Friday, August 16, 2013

Subashini on Americanah

Subashini has written an essay on Adichie's Americanah on Pop Matters. I have been reading this piece for the last fifteen minutes, pausing after nearly every papargraph to re-read and savour it, to attempt to quote on twitter and failing (because Subashini's sentences don't allow quotation by number-of-characters, a thing I realise happens more and more with people writing long form: whether consciously or unconsciously, everyone is now writing sentences that fit into one or two tweets; it makes me unaccountably happy when I find someone who can't be quoted quite like that).

But that's what blogs are for: to keep large chunks of wonderful writing for reading later. So here:
Ifemelu is that rare thing: a woman who doesn’t hide that she’s quite secure in her own sense of attractiveness and worth. She knows she’s beautiful, but Adichie deftly shows how racism works to undermine even Ifemelu’s sense of confidence with all the banalities of the everyday comments and stares about her hair and what people take to be her projection of Africanness. When Ifemelu writes on her blog, and announces at a dinner party, that “the simplest solution to the problem of race in America” is “romantic love”, not the “kind of safe shallow love where the objective is that both people remain comfortable”, but “real deep romantic love, the kind that twists you and wrings you out and makes you breathe through the nostrils of your beloved”, Adichie brings the novel’s ruminations on race and desire to its fruition.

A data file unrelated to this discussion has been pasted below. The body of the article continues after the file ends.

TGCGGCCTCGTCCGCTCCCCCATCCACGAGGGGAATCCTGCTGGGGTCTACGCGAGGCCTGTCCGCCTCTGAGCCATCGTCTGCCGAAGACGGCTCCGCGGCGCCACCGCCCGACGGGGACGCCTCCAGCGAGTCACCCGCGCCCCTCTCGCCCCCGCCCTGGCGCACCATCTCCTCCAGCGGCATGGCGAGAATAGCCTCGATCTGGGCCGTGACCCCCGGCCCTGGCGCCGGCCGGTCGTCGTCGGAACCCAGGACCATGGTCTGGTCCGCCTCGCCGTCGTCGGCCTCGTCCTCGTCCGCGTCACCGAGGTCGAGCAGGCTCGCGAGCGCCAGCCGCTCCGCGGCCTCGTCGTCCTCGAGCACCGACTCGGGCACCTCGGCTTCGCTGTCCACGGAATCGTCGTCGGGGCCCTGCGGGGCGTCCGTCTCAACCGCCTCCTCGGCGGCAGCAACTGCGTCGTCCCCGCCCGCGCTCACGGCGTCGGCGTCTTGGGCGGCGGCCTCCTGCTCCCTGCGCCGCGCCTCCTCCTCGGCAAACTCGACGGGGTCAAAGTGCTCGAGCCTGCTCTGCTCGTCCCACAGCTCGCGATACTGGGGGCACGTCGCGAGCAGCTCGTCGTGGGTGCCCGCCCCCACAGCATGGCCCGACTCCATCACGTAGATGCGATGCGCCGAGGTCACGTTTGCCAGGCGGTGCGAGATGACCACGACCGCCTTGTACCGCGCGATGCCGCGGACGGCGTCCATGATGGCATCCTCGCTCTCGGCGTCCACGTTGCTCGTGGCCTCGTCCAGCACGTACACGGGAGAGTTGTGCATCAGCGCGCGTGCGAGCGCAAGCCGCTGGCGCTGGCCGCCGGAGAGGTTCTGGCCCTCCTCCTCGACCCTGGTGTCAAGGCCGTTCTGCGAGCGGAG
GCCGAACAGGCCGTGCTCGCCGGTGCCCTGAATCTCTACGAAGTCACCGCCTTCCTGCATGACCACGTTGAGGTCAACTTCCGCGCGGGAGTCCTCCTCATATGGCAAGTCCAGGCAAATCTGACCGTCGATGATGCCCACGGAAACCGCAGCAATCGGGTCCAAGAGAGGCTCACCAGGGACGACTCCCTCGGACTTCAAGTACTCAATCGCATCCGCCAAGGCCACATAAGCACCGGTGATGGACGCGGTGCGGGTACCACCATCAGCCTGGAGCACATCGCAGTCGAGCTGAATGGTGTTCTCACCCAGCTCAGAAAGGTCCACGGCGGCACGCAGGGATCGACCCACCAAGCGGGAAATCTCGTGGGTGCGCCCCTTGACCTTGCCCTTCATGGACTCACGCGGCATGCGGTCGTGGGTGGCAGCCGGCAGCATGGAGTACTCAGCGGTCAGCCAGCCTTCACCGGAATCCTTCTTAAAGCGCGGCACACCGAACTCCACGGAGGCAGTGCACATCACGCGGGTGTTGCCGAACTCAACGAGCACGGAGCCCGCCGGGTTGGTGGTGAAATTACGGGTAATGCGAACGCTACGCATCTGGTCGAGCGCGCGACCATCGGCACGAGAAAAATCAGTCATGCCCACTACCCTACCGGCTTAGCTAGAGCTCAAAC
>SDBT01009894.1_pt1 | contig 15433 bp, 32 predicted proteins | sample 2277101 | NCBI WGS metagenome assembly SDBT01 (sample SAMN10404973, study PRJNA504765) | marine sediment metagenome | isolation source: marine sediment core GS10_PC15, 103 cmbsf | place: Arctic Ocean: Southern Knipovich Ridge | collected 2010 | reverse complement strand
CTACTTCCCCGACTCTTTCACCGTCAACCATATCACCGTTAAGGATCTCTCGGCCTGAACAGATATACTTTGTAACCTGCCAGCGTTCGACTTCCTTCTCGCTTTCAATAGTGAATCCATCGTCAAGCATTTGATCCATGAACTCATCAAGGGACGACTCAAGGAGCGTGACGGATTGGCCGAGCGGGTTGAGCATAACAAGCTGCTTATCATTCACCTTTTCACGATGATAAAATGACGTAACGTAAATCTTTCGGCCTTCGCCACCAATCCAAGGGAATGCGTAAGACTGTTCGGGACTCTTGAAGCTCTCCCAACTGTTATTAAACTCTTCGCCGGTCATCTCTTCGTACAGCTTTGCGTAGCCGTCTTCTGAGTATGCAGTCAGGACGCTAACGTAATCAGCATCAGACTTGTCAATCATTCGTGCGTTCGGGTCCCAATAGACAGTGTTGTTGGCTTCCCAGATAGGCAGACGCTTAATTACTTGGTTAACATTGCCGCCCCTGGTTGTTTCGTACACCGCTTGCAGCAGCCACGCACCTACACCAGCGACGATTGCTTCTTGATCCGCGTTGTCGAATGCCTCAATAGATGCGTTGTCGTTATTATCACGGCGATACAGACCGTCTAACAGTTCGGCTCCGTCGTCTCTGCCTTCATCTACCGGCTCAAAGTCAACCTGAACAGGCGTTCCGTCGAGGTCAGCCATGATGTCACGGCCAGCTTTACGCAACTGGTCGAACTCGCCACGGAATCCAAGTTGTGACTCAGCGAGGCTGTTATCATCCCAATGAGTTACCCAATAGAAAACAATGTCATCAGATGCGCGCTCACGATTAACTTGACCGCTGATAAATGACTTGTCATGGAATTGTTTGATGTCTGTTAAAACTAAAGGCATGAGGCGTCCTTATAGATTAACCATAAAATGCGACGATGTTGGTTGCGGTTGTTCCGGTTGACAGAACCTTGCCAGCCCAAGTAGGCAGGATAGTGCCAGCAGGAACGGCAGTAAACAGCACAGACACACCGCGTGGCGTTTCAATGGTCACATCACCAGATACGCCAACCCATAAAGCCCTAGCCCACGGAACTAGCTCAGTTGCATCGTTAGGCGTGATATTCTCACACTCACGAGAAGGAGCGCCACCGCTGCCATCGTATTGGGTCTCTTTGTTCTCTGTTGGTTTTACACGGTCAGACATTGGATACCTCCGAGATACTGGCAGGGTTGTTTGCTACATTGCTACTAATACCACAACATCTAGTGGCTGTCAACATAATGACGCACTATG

She leaves this radical notion of love open to interpretation and disagreement, and foregrounds it against Ifemelu’s awareness that while that some white American men might find her intelligent, funny, and beautiful, they don’t really see her, don’t allow themselves to see her, don’t desire her, because of how race has shaped and disciplined their sense of desire. Rather, race trains them to see only some as loveable, and it’s definitely not meant to be a woman who doesn’t look at all like a woman shaped by the ideals of white supremacy. As Blaine’s sister, Shan, remarked earlier—it’s a problem that not’s limited to white American men, and Adichie’s many readers around the world can probably bring their specific experiences with colourism to bear onto this notion of radical love across racial borders vs. sexual fetish and/or temporary this-will-do-for-now romance.

I have also had a vague hunch that I need to read this piece alongside Junot Diaz's Decolonial Love, though I'm not sure what half-understood connections I'm making in my head at this moment. If I know, I will let you know.


Subashini said...

Hey, thank you for this--I shared the review on twitter and ran away because I don't know, I think I over-invested in this review, but this book was a lot of things and I was terrified of reviewing it, and it means a lot to see it here.

If you read it--or maybe you already have?--I'd love to know your thoughts, too.


Space Bar said...

Suba: Am about to begin reading it! Will mail you if I have thoughts?